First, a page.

3. I'm looking at new tires for my own bike. I've been running Dunlop Roadsmart IIIs twice now. I like them. Grip is good. Dry grip is a given. But wet traction is not. They've done well in all-year commuting in Seattle. One thing I really like is how there is some tread crossing the middle of the tire. With most of the wear in the center, it gives a good indication of the amount of tread left. Dunlop has a rebate going on till the end of April. Another tire I'm looking closely at is the Continental Road Attack 3. Also highly rated for traction in the wet. And it has a rebate currently too. Both tires should be good for longevity. On my current bike, I'll probably get 12-13K out of the rear. I'm at 11K now with about 4/32 left in the center tread area. When I look at the prices and the benefits of all the tires in this category, I can't see the benefit of the Road 5. The difference between them and others is not much, but there's a good sized difference in price. Chris
  4. daboo

    Let's talk GLOVES!

    I've never been in a crash at speed, but I can learn from those who have. There's some things in life that you don't have to learn the hard way...like buying good gloves. Chris
  5. I can't change their policy, but if you do qualify for their military discount, then it's a way to save some additional money. Chris
  6. They probably count "veteran" as being different than Active Duty or Retired military. Chris
  7. I've been using Rotella T6 in my bikes for the past several years. It works great. No issues at all. Here's a tip for those of you who are in the military or retired. Go to Home Depot to buy your Shell Rotella T6. (They carry other brands, but I haven't bothered to know what they are since this is what I'm looking for.) Anyway, Home Depot will give you a 10% military discount and their price was at the Wally World price or less. Then turn in the rebate. My cost after the rebate and military discount was about $13/gallon. Chris
  8. It wasn't open all the way, but I got a nice almost 3 hour ride each way to where the road was blocked off. Six hours of riding, plus just walking around and soaking in those sites was better than sitting in front of a computer wishing I'd gone. Chris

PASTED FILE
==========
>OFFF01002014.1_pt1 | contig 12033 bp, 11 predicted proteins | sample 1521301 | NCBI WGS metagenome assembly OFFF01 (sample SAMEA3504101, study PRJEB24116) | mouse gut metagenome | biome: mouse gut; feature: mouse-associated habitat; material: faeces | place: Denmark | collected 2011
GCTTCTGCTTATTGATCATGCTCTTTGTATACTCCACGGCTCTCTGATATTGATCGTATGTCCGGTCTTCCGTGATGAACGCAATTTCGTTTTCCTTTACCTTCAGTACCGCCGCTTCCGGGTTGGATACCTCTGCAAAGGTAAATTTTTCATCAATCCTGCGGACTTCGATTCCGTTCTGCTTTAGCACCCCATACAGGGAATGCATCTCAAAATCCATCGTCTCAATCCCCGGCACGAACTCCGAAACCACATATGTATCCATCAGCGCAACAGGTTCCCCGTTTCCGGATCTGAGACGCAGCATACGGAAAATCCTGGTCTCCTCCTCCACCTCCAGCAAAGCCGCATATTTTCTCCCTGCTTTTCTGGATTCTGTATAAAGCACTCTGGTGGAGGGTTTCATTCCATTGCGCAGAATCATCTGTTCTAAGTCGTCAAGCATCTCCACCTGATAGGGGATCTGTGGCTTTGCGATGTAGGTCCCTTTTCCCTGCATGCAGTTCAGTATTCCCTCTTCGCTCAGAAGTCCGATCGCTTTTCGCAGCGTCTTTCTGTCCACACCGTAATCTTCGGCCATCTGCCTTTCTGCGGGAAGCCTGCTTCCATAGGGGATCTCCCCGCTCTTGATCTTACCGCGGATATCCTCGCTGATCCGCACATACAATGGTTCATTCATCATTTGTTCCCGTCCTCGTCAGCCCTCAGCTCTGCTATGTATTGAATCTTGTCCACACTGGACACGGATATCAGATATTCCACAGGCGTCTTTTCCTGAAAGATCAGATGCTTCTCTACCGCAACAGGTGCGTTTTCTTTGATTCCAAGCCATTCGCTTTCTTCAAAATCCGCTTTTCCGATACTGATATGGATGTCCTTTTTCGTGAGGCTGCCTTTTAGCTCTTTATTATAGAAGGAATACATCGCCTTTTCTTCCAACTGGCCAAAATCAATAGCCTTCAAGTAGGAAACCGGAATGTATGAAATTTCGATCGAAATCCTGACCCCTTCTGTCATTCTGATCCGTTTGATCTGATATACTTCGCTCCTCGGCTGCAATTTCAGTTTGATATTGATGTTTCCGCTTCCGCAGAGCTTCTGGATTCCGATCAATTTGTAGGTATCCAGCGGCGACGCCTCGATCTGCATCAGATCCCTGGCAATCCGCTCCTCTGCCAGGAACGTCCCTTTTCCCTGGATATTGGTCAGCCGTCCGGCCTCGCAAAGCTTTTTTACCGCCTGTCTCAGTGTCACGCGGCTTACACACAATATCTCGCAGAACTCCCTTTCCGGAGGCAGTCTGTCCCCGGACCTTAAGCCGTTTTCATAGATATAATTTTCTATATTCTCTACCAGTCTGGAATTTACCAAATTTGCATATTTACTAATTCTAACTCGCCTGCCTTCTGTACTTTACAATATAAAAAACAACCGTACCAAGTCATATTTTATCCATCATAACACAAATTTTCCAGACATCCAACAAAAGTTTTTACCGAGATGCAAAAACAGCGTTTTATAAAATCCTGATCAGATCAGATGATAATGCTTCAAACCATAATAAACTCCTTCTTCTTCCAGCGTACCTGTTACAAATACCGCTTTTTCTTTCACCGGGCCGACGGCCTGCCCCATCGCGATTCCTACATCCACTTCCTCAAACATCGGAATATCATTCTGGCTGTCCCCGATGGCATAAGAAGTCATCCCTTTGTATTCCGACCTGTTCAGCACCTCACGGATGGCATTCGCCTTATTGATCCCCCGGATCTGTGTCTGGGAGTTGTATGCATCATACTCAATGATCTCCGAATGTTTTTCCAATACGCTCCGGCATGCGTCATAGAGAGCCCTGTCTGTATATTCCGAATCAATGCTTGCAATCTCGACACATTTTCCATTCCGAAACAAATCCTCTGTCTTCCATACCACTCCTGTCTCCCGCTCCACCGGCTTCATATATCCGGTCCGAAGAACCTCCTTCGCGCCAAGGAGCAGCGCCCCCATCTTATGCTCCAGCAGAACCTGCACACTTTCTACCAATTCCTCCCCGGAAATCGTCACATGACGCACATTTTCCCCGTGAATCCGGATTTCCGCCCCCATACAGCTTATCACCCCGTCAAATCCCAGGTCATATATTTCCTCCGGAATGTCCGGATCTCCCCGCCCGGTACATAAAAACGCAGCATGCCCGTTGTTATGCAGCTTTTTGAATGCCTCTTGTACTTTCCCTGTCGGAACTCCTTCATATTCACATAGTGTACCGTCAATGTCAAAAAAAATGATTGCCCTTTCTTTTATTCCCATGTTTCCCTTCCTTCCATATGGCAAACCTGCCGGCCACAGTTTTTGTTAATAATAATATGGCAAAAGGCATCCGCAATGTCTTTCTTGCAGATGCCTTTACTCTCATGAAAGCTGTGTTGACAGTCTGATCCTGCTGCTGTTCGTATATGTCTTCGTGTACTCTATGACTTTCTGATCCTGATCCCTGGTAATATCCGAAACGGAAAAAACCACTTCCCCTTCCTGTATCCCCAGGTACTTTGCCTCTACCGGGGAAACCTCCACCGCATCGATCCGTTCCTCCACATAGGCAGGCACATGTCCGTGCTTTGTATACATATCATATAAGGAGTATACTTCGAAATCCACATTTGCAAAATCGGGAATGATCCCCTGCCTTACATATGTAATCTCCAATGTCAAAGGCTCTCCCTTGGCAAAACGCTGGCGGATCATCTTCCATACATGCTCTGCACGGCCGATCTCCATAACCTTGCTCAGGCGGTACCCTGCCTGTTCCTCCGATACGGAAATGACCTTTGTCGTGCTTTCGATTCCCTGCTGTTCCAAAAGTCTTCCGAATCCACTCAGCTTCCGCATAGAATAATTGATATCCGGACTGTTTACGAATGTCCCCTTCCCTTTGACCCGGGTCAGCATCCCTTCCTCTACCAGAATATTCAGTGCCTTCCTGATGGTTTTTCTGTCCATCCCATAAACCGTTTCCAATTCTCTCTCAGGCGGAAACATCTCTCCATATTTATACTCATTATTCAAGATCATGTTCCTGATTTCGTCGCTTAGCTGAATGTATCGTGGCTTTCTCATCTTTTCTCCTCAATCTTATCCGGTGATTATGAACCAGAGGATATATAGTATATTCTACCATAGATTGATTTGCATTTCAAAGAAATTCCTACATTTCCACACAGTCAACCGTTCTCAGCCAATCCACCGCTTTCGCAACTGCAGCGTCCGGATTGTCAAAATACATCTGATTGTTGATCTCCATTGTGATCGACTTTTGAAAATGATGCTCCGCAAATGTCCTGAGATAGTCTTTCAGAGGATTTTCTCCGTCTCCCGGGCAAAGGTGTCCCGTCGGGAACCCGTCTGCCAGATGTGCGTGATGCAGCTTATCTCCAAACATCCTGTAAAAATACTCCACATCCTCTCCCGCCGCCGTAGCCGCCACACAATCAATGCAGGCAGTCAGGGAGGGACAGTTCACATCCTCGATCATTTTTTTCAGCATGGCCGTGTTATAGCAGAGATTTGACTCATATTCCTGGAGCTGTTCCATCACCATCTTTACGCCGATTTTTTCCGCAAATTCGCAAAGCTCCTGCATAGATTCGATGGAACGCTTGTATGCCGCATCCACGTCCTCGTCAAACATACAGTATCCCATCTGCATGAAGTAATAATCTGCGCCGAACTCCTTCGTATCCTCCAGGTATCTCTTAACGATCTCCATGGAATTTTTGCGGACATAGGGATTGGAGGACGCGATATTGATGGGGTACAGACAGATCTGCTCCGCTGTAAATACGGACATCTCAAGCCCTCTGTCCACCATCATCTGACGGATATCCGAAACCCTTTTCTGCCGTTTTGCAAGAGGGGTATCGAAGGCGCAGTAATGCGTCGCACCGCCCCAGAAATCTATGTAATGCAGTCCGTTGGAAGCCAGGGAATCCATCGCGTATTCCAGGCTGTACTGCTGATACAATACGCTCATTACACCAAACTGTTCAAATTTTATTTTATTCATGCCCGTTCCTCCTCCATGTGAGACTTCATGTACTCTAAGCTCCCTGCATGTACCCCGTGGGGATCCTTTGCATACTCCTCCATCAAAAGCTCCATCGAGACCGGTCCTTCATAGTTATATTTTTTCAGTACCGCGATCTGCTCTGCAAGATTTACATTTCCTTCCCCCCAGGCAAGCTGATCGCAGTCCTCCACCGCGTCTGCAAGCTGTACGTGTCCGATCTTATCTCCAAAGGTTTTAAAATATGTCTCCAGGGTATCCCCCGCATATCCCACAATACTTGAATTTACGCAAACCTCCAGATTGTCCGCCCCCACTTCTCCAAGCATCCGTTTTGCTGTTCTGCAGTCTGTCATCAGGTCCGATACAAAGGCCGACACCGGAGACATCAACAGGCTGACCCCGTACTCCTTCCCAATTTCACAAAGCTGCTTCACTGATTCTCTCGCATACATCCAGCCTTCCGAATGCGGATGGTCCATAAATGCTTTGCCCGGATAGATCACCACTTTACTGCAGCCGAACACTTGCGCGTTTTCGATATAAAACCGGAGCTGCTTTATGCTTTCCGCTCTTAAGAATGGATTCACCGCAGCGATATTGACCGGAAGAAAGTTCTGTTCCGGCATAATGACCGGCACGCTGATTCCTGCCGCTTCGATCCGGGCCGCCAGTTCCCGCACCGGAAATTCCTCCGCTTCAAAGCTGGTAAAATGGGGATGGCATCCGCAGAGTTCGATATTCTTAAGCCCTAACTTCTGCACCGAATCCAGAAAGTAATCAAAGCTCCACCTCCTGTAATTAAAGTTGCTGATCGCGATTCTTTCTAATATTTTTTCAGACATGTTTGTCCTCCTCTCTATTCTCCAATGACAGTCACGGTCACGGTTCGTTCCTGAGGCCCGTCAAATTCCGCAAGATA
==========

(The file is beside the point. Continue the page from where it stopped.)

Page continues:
9. So we've had a heat wave here in the Pacific Northwest, and starting today, the temps are supposed to return to normal. After all the snow we got...which may not seem like much to those who normally get snow...this was a wonderful respite. Snow in the PNW is supposed to be in the mountains, not the city streets and it shut Seattle down for weeks. I knew before leaving that the entire North Cascades Highway was not completely clear. There's snow plow crews working on both ends of the passes to clear it out. But I knew it would be open far enough through to get a good ride in some of the most amazing scenery in the state. I headed up I-5 till just past Arlington and then turned off onto Hwy 530. If this is your first time through, stop for a moment or two to look at the Oso landslide. An entire section of the hill slid off a few years back and buried the area east of the town and inhabitants there under 30-70 feet of mud and debris. The scenery along Hwy 530 is beautiful in its own right. Farmland. Scattered homes and tiny communities along the base of the foothills of the Northern Cascades. Here's some pics from the roads along Hwy 530. Roads were good along the way. The sand from the snow seems cleared, at least in your lane. The center stripe area still had some in places. After riding along for an hour or so on roads like this, I reached the North Cascades National Park. In a few weeks, I'm sure all that ice will be melted away. Oh...temperatures varied a lot on the trip, often within a mile or less. The high I saw on the temperature readout was 80F...but the low was 48F. There were places where the air wasn't moving and the tree canopy was high and dense. Those areas still had a foot or more of snow and between the shade, the still air, and the snow, the temperatures would plunge 15 degrees or more. It was like a bunch of microclimates. Gorge Lake I parked the bike at Colonial Creek Campground. You can see ice still on the water in the distance. This is DiabloLake from the campground area. I thought these rings were interesting. There's an observation point up the hill a couple miles past where they had the road blocked off, so I hiked up there. I actually liked it better than when I've ridden through there. It was a good time to spend seeing things that you go by too fast and hearing the sounds. And except for a couple I passed who were going down as I was going up the hill, I had the place to myself. Diablo Lake from above at the Observation Point. Look closely above the snow and the black spec is my bike. I left there and the way home was like the way up there. No traffic. It was just a great day to be out riding. Chris
  10. When my mother died, I felt like she went through a door where there was a big party going on. The door was closed to me for now, but later I will join her. I hope and pray you too will feel like that. You have memories. Beautiful ones that you can treasure. Those are precious. Chris
  11. Actually, my Gerbing heated gloves keep my fingers dry. The exposure time though is limited to about an hour at a time. My riding during the winter months is primarily commuting, not pleasure. I have some Tourmaster Epic boots that keep my feet dry. I ended up buying two pairs...the normal Epic boot for colder months and the "Air" version for the summer. I've read some comments about water going down the neck. When you're buying a jacket, look at the collar. For instance the Tourmaster Transition jackets are very similar to the Olympia jackets...but the collar isn't as high. I've never had water go down my neck with my Olympia AST2 or Ranger jackets. Chris